After a hard time trying to pull our seasick companion back up to the surface and nearly all drowning, we lay in the bottom of our boat gazing up at the sky in thankfulness. The hard part of Charles’ curse was lifted...
Three hours later, Cyrus and I were both on break from rowing. It was nighttime, and the stars were gleaming brilliantly in the sky. But enough about the scenery. Cyrus and I were just as brilliant, and much more interesting.
“Jack... I’ve been thinking about this curse. Doesn’t it seem awful? To throw books at the unwanted pets of Neopia?” Cyrus was trailing a paw in the water behind the boat. Probably some far-fetched scheme of his to make it travel faster. Or I’m overthinking things again.
“Think of it as... intelligizing the masses.”
“You can’t make up lies and words in the same sentence, Jack.” Cyrus gave me a ‘be serious for once’ look.
“I thought it would make the lie sound more believable. I honestly don’t know about it either, Cyrus. I mean... it is rather awful. But wouldn’t you rather do something bad like that once, and then be changed back? Those pets won’t ever see us again. Odds are they’ll never even be adopted. I think they’d understand if they knew.”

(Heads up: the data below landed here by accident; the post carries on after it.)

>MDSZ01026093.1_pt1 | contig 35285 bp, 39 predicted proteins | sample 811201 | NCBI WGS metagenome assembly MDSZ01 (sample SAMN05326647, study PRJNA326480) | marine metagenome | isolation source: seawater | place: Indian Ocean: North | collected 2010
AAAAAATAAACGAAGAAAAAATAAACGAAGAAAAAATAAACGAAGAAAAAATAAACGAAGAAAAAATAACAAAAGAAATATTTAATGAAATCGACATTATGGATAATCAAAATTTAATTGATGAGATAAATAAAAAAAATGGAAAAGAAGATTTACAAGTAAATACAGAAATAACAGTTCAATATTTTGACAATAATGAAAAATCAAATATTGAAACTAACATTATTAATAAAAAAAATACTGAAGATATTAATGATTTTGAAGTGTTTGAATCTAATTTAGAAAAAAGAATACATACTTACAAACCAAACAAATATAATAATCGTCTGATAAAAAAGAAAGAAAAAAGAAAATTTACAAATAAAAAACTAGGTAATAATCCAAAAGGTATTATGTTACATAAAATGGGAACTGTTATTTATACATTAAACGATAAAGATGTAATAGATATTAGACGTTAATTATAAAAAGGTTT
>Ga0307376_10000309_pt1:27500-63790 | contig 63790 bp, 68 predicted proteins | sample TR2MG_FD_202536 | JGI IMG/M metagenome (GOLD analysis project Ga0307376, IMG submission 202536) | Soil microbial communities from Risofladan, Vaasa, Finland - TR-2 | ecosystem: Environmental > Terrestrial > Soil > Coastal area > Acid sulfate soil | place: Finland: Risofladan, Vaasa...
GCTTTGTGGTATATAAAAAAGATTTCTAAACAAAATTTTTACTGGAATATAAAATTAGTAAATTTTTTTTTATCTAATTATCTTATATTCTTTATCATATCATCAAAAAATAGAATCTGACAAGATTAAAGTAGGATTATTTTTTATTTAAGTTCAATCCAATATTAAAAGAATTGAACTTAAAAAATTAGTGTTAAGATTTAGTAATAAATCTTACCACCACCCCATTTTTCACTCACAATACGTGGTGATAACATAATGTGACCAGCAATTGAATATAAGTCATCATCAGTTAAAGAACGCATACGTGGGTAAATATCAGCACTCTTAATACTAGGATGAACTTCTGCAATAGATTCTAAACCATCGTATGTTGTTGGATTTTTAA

Cyrus was completely silent at this, and I could tell he was thinking deeply, so I let the silence linger. However, it didn’t have the chance to linger long.
“Land sighted!” There was a great commotion coming from the downstairs cabins and rowing stations, and I ran to the prow of the ship to see what land we were coming to.
“Precarious Pass...” someone whispered from behind me in a very sinister sort of tone.
Cyrus was taking the matter into his own hands. “Steer to the left until you see the shore of Roo Island! Don’t go anywhere near the cliffs of Terror Mountain, or we’ll be in serious trouble!” He grabbed one of the ropes holding the anchor and began to pull its mass towards the left side of the boat. “Jack, help me toss this over. We can use it as a lever and make a sharp westward turn right into the Neopia Central bay.”